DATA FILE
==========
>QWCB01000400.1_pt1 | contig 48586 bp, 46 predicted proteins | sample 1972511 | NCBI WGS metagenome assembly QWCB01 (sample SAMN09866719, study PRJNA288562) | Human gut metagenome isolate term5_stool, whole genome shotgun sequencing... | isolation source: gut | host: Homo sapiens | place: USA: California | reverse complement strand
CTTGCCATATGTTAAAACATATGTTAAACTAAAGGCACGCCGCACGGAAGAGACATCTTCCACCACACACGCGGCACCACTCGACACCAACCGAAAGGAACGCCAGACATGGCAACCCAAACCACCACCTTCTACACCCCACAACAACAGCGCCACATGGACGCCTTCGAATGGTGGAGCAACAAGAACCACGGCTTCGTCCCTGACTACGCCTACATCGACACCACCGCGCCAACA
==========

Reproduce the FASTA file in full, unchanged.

>QWCB01000400.1_pt1 | contig 48586 bp, 46 predicted proteins | sample 1972511 | NCBI WGS metagenome assembly QWCB01 (sample SAMN09866719, study PRJNA288562) | Human gut metagenome isolate term5_stool, whole genome shotgun sequencing... | isolation source: gut | host: Homo sapiens | place: USA: California | reverse complement strand
CTTGCCATATGTTAAAACATATGTTAAACTAAAGGCACGCCGCACGGAAGAGACATCTTCCACCACACACGCGGCACCACTCGACACCAACCGAAAGGAACGCCAGACATGGCAACCCAAACCACCACCTTCTACACCCCACAACAACAGCGCCACATGGACGCCTTCGAATGGTGGAGCAACAAGAACCACGGCTTCGTCCCTGACTACGCCTACATCGACACCACCGCGCCAACA